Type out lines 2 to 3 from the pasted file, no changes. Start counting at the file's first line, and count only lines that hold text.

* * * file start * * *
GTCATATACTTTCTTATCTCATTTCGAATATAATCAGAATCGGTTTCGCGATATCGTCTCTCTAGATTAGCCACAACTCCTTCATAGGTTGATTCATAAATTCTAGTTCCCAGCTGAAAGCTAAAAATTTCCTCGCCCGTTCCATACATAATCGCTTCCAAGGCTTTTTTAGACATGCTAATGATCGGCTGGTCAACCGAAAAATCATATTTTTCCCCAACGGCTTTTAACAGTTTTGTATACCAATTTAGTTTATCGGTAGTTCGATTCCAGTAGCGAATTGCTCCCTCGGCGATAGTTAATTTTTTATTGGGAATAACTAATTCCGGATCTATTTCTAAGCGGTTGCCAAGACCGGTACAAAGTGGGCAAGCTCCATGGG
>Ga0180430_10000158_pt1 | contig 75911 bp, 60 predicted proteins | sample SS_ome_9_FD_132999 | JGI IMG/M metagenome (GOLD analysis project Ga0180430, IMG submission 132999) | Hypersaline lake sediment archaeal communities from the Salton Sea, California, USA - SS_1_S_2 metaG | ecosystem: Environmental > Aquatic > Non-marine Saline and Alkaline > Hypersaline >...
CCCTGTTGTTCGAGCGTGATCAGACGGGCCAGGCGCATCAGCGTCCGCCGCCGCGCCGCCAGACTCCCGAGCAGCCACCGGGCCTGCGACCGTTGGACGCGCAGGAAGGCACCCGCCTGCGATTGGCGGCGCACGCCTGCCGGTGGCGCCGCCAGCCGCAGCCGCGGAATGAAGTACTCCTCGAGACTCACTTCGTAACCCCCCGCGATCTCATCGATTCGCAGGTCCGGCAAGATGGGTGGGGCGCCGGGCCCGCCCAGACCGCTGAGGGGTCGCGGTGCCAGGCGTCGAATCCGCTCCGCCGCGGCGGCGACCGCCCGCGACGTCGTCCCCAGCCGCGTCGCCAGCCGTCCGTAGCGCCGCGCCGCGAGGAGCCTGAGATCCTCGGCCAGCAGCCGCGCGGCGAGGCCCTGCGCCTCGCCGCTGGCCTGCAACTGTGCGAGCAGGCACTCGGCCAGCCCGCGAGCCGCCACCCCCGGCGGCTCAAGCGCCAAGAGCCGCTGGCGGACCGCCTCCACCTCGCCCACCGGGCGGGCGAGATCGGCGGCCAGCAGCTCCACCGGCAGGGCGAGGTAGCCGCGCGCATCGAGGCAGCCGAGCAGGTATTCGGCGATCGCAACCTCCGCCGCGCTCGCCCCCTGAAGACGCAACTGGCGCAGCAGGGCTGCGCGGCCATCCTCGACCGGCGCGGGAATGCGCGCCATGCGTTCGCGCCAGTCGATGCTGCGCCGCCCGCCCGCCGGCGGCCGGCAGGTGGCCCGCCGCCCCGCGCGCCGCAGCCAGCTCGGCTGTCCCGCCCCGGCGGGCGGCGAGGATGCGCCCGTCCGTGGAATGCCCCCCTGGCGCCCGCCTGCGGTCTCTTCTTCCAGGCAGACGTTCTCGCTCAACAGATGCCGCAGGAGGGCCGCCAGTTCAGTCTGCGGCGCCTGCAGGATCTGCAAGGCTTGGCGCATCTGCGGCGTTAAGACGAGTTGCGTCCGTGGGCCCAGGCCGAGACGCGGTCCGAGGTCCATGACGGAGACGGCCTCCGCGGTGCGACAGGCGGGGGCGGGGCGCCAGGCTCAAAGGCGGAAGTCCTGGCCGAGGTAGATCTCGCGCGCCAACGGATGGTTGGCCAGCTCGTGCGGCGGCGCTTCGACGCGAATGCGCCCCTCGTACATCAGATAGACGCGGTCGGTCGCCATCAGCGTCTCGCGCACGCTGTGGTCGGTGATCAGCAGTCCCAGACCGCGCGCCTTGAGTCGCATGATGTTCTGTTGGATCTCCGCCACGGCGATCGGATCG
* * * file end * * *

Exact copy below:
>Ga0180430_10000158_pt1 | contig 75911 bp, 60 predicted proteins | sample SS_ome_9_FD_132999 | JGI IMG/M metagenome (GOLD analysis project Ga0180430, IMG submission 132999) | Hypersaline lake sediment archaeal communities from the Salton Sea, California, USA - SS_1_S_2 metaG | ecosystem: Environmental > Aquatic > Non-marine Saline and Alkaline > Hypersaline >...
CCCTGTTGTTCGAGCGTGATCAGACGGGCCAGGCGCATCAGCGTCCGCCGCCGCGCCGCCAGACTCCCGAGCAGCCACCGGGCCTGCGACCGTTGGACGCGCAGGAAGGCACCCGCCTGCGATTGGCGGCGCACGCCTGCCGGTGGCGCCGCCAGCCGCAGCCGCGGAATGAAGTACTCCTCGAGACTCACTTCGTAACCCCCCGCGATCTCATCGATTCGCAGGTCCGGCAAGATGGGTGGGGCGCCGGGCCCGCCCAGACCGCTGAGGGGTCGCGGTGCCAGGCGTCGAATCCGCTCCGCCGCGGCGGCGACCGCCCGCGACGTCGTCCCCAGCCGCGTCGCCAGCCGTCCGTAGCGCCGCGCCGCGAGGAGCCTGAGATCCTCGGCCAGCAGCCGCGCGGCGAGGCCCTGCGCCTCGCCGCTGGCCTGCAACTGTGCGAGCAGGCACTCGGCCAGCCCGCGAGCCGCCACCCCCGGCGGCTCAAGCGCCAAGAGCCGCTGGCGGACCGCCTCCACCTCGCCCACCGGGCGGGCGAGATCGGCGGCCAGCAGCTCCACCGGCAGGGCGAGGTAGCCGCGCGCATCGAGGCAGCCGAGCAGGTATTCGGCGATCGCAACCTCCGCCGCGCTCGCCCCCTGAAGACGCAACTGGCGCAGCAGGGCTGCGCGGCCATCCTCGACCGGCGCGGGAATGCGCGCCATGCGTTCGCGCCAGTCGATGCTGCGCCGCCCGCCCGCCGGCGGCCGGCAGGTGGCCCGCCGCCCCGCGCGCCGCAGCCAGCTCGGCTGTCCCGCCCCGGCGGGCGGCGAGGATGCGCCCGTCCGTGGAATGCCCCCCTGGCGCCCGCCTGCGGTCTCTTCTTCCAGGCAGACGTTCTCGCTCAACAGATGCCGCAGGAGGGCCGCCAGTTCAGTCTGCGGCGCCTGCAGGATCTGCAAGGCTTGGCGCATCTGCGGCGTTAAGACGAGTTGCGTCCGTGGGCCCAGGCCGAGACGCGGTCCGAGGTCCATGACGGAGACGGCCTCCGCGGTGCGACAGGCGGGGGCGGGGCGCCAGGCTCAAAGGCGGAAGTCCTGGCCGAGGTAGATCTCGCGCGCCAACGGATGGTTGGCCAGCTCGTGCGGCGGCGCTTCGACGCGAATGCGCCCCTCGTACATCAGATAGACGCGGTCGGTCGCCATCAGCGTCTCGCGCACGCTGTGGTCGGTGATCAGCAGTCCCAGACCGCGCGCCTTGAGTCGCATGATGTTCTGTTGGATCTCCGCCACGGCGATCGGATCG